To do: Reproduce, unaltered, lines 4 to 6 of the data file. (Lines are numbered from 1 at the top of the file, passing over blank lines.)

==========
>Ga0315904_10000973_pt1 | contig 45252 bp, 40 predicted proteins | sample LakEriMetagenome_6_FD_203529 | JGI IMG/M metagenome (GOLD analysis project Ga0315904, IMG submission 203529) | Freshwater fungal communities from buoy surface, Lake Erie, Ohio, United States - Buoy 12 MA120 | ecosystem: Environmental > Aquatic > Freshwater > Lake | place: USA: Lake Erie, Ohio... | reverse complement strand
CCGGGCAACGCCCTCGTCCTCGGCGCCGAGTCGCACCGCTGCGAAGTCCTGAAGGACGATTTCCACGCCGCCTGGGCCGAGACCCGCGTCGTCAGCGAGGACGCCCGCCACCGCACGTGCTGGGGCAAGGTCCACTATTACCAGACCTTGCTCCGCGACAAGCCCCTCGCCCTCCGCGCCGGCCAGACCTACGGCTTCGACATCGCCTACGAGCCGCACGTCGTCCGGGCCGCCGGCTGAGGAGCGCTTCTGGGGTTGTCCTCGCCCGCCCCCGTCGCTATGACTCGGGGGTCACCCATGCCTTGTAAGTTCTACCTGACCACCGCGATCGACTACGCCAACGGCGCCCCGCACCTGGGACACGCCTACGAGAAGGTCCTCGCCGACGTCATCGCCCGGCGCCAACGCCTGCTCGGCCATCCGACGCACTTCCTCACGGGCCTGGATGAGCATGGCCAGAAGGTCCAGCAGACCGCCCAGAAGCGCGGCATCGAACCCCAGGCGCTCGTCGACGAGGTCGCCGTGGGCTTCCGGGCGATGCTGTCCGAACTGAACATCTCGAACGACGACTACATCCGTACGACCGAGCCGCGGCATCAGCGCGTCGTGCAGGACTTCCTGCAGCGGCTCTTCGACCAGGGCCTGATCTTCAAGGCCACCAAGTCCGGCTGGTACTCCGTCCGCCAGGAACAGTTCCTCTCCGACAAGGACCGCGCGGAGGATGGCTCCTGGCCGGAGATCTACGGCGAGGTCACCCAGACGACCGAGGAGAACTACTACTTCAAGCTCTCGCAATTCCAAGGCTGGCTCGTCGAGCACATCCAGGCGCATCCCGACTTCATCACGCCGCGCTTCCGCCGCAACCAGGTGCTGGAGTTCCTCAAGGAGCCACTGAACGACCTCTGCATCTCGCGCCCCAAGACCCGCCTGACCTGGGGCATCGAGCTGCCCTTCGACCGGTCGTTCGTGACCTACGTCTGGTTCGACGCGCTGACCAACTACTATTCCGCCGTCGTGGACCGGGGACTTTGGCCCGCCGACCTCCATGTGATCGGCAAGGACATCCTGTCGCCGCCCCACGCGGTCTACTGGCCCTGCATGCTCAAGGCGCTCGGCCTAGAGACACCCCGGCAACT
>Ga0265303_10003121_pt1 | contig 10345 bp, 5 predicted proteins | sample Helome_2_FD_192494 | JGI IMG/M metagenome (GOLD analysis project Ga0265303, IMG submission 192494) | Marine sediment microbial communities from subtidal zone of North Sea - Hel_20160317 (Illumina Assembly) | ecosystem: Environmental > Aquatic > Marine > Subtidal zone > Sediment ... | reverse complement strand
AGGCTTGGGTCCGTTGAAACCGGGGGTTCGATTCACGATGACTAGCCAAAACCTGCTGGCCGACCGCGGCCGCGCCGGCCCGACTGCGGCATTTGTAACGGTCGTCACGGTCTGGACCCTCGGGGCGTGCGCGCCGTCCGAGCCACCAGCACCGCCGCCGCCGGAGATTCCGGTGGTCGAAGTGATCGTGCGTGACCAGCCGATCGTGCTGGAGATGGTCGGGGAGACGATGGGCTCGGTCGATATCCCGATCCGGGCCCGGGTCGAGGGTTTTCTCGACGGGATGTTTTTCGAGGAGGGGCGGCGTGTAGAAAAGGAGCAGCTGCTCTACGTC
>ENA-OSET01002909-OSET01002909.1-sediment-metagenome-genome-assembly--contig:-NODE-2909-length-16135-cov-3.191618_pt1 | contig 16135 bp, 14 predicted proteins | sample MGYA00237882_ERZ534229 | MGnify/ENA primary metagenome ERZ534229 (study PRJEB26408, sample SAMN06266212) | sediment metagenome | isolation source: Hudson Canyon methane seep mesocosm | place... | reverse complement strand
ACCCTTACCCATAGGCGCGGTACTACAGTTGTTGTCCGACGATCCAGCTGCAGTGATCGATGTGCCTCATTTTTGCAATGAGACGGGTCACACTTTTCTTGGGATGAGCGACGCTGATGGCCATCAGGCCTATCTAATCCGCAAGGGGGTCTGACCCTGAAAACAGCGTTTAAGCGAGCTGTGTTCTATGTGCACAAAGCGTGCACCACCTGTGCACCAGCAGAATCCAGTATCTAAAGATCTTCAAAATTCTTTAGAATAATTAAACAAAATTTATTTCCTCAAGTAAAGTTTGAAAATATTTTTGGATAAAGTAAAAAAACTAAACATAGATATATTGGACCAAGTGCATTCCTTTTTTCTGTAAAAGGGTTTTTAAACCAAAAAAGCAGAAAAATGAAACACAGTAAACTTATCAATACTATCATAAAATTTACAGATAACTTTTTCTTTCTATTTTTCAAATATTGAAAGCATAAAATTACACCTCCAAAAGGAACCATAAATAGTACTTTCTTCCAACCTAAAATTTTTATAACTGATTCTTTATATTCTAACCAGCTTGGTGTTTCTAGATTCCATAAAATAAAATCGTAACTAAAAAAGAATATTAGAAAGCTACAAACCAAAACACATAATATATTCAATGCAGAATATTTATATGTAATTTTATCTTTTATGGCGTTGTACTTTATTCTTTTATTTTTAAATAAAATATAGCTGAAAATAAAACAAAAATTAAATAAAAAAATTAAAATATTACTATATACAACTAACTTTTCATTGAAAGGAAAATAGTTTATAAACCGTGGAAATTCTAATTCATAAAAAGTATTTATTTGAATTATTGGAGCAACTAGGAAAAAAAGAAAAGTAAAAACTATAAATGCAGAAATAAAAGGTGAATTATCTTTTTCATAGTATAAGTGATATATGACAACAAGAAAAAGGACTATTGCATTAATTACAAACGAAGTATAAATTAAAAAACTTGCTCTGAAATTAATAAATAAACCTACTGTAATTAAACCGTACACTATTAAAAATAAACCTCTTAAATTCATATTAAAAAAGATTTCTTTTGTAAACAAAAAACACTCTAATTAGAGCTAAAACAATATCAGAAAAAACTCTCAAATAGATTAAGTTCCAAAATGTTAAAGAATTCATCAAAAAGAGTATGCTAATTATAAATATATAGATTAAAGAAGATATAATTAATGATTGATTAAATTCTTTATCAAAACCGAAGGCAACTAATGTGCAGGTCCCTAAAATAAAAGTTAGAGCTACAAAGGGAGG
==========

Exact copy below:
AGGCTTGGGTCCGTTGAAACCGGGGGTTCGATTCACGATGACTAGCCAAAACCTGCTGGCCGACCGCGGCCGCGCCGGCCCGACTGCGGCATTTGTAACGGTCGTCACGGTCTGGACCCTCGGGGCGTGCGCGCCGTCCGAGCCACCAGCACCGCCGCCGCCGGAGATTCCGGTGGTCGAAGTGATCGTGCGTGACCAGCCGATCGTGCTGGAGATGGTCGGGGAGACGATGGGCTCGGTCGATATCCCGATCCGGGCCCGGGTCGAGGGTTTTCTCGACGGGATGTTTTTCGAGGAGGGGCGGCGTGTAGAAAAGGAGCAGCTGCTCTACGTC
>ENA-OSET01002909-OSET01002909.1-sediment-metagenome-genome-assembly--contig:-NODE-2909-length-16135-cov-3.191618_pt1 | contig 16135 bp, 14 predicted proteins | sample MGYA00237882_ERZ534229 | MGnify/ENA primary metagenome ERZ534229 (study PRJEB26408, sample SAMN06266212) | sediment metagenome | isolation source: Hudson Canyon methane seep mesocosm | place... | reverse complement strand
ACCCTTACCCATAGGCGCGGTACTACAGTTGTTGTCCGACGATCCAGCTGCAGTGATCGATGTGCCTCATTTTTGCAATGAGACGGGTCACACTTTTCTTGGGATGAGCGACGCTGATGGCCATCAGGCCTATCTAATCCGCAAGGGGGTCTGACCCTGAAAACAGCGTTTAAGCGAGCTGTGTTCTATGTGCACAAAGCGTGCACCACCTGTGCACCAGCAGAATCCAGTATCTAAAGATCTTCAAAATTCTTTAGAATAATTAAACAAAATTTATTTCCTCAAGTAAAGTTTGAAAATATTTTTGGATAAAGTAAAAAAACTAAACATAGATATATTGGACCAAGTGCATTCCTTTTTTCTGTAAAAGGGTTTTTAAACCAAAAAAGCAGAAAAATGAAACACAGTAAACTTATCAATACTATCATAAAATTTACAGATAACTTTTTCTTTCTATTTTTCAAATATTGAAAGCATAAAATTACACCTCCAAAAGGAACCATAAATAGTACTTTCTTCCAACCTAAAATTTTTATAACTGATTCTTTATATTCTAACCAGCTTGGTGTTTCTAGATTCCATAAAATAAAATCGTAACTAAAAAAGAATATTAGAAAGCTACAAACCAAAACACATAATATATTCAATGCAGAATATTTATATGTAATTTTATCTTTTATGGCGTTGTACTTTATTCTTTTATTTTTAAATAAAATATAGCTGAAAATAAAACAAAAATTAAATAAAAAAATTAAAATATTACTATATACAACTAACTTTTCATTGAAAGGAAAATAGTTTATAAACCGTGGAAATTCTAATTCATAAAAAGTATTTATTTGAATTATTGGAGCAACTAGGAAAAAAAGAAAAGTAAAAACTATAAATGCAGAAATAAAAGGTGAATTATCTTTTTCATAGTATAAGTGATATATGACAACAAGAAAAAGGACTATTGCATTAATTACAAACGAAGTATAAATTAAAAAACTTGCTCTGAAATTAATAAATAAACCTACTGTAATTAAACCGTACACTATTAAAAATAAACCTCTTAAATTCATATTAAAAAAGATTTCTTTTGTAAACAAAAAACACTCTAATTAGAGCTAAAACAATATCAGAAAAAACTCTCAAATAGATTAAGTTCCAAAATGTTAAAGAATTCATCAAAAAGAGTATGCTAATTATAAATATATAGATTAAAGAAGATATAATTAATGATTGATTAAATTCTTTATCAAAACCGAAGGCAACTAATGTGCAGGTCCCTAAAATAAAAGTTAGAGCTACAAAGGGAGG